(Last Updated on : 08/09/2014)
Dhopkhel is a very famous indigenous ball game played in the Assam
state of India. Dhopkhel is also called as dhop khel and 'dhoop khel'. Players in this game need great speed and other requisite athletic skills. Dhopkhel is played during the Spring Festival called Rangoli Bihu
. This traditional sport
really blossomed under the royal patronage of the Ahoms
Playground of Dhopkhel
The field of the play is 125 m in length and 80 m in breadth, the central point is in the right middle of the playing area. Two lines (kai) are drawn at a distance of 12 ft on each side of the point at the centre. After that is done, four flags are placed at the four points. Further, four flags
are planted in the four corners (chukor nishan). The central point which is equidistant from the two halves is surrounded by a circle known as gher.
Playing of Dhopkhel
A rubber ball is used to play this game which is called 'Dhop'. There are two teams comprising of 11 players each. The play begins with the dhop being thrown in the air, by one of the players. If the ball fails to land in the opponents court, it has to be thrown again. And if it lands, the dhop has to be caught by the opposition team else the other team gets a chance to throw.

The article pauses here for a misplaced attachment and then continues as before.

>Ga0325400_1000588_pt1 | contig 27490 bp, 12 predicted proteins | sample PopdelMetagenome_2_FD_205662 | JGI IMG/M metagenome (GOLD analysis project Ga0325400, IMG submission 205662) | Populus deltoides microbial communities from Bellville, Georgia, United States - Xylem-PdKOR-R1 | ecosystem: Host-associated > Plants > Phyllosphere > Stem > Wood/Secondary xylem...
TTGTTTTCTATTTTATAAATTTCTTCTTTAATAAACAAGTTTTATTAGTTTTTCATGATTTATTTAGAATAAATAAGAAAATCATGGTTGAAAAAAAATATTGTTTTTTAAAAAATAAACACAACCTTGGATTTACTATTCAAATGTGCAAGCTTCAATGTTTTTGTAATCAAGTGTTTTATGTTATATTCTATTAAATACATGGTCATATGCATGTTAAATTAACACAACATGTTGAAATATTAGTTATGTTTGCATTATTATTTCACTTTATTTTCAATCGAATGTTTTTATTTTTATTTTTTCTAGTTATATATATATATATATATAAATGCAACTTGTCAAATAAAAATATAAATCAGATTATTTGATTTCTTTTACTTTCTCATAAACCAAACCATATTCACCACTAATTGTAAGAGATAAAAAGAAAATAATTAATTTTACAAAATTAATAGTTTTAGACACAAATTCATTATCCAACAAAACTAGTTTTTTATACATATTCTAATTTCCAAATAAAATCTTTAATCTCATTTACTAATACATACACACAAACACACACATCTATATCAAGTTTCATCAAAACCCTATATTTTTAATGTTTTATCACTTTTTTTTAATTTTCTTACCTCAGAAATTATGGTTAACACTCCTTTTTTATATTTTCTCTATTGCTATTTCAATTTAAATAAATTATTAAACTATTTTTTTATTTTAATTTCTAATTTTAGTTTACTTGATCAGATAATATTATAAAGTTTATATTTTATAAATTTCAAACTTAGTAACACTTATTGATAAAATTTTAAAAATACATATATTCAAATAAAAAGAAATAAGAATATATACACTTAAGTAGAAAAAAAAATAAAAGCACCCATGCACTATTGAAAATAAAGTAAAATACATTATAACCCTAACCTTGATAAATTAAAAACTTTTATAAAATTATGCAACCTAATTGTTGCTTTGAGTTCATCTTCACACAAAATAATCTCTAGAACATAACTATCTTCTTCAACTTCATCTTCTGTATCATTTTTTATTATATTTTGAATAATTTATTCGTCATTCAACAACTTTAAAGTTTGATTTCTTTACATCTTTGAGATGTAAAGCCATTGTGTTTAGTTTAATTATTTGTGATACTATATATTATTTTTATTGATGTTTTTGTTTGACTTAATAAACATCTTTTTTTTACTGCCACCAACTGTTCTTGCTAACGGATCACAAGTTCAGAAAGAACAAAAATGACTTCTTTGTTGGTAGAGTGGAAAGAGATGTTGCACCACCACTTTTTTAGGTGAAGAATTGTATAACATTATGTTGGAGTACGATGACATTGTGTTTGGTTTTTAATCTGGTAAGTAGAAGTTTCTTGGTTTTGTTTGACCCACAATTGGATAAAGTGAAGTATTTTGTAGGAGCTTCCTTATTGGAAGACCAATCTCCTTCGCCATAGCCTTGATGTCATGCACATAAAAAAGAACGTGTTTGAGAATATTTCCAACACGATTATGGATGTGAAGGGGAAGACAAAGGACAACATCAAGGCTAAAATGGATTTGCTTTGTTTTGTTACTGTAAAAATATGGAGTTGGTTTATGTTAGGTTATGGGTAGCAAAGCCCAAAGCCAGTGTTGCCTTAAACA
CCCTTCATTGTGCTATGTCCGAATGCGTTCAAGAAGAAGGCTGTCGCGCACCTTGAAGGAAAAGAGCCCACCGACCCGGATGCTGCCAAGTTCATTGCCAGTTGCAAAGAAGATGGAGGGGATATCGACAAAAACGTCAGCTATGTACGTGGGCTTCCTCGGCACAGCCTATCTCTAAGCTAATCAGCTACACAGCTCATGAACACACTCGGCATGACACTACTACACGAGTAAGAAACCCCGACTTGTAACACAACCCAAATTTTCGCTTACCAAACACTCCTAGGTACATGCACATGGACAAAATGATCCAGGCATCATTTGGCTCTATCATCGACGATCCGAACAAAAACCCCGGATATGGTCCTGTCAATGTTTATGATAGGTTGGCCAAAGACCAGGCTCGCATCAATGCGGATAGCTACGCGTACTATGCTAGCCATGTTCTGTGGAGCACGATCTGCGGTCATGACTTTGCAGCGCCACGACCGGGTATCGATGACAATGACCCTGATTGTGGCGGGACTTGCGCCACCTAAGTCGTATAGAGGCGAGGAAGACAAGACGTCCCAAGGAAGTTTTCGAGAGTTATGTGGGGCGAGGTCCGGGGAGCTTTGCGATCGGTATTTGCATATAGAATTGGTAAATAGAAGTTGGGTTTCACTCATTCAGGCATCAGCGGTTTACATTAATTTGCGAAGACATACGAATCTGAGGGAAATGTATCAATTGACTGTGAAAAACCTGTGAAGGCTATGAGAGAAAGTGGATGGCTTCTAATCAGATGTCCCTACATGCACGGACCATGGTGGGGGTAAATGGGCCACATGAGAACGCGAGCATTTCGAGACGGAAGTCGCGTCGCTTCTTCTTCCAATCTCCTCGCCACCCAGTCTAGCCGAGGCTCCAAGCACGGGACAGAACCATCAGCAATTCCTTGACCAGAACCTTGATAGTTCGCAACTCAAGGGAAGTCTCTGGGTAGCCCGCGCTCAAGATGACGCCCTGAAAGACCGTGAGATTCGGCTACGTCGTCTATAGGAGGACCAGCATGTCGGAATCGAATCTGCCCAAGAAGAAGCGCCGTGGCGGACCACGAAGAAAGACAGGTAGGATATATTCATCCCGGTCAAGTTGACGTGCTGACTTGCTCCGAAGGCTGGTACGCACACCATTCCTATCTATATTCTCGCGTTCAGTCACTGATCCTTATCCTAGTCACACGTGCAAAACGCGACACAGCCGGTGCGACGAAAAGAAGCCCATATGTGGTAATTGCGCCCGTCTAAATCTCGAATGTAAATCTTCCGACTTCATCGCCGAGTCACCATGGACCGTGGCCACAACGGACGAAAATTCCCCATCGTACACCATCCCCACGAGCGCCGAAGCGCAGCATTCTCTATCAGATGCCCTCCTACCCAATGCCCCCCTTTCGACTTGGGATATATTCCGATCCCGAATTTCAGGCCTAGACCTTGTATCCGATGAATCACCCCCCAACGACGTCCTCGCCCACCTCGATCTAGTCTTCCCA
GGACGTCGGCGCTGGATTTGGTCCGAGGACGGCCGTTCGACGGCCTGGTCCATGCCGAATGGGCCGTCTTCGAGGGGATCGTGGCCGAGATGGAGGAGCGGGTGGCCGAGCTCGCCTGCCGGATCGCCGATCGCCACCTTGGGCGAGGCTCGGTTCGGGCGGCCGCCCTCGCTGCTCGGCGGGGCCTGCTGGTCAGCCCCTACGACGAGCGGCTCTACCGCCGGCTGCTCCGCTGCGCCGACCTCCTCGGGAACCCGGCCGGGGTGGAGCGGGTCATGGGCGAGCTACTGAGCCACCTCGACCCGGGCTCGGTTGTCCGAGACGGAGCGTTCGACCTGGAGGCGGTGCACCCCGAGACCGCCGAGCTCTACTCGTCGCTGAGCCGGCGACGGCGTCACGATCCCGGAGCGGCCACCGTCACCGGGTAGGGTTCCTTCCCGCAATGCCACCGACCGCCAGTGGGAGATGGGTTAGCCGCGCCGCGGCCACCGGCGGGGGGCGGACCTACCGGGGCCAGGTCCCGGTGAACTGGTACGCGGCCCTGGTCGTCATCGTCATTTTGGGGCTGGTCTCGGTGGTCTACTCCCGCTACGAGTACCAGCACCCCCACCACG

The player who catches the throw gets a chance to stand on the gher of the court and throw the dhop to the opposition's katoni (one standing on the other gher). In case the thrower is unsuccessful, they lose their chance to throw at the katoni and the player has to give an easy high lob to the opposing team, similar to the one with which the game began. In the event of the katoni being hit under the waist, it becomes a kota, and the katoni turns into a hoia or a bondha, and is no longer a ghai - which all the players are at the start of the game.
The bondha then has a tough task on hand. He has to switch over to the opposing team, stop them from catching the dhop and try the throw himself. This strategy is called aulia. However, even if he successfully catches the dhop, his next task is to cross over to his teams side before being touched by anyone on the opponents' side. If he is successful in completing this task, he becomes a ghai again. Such a move is called hora. He also has to ensure that he does not go out of the field of play i.e. the kais while attempting to re-cross to his own team.
Suppose a team loses ten ghais i.e. they become a bondha, then the only one left in the team will be named ghai katoni. If the opposition manages to perform a kota on him, then it is a piriutha, which means the team has won the game. Alternately, if both teams have equal number of ghais, the game ends in a draw.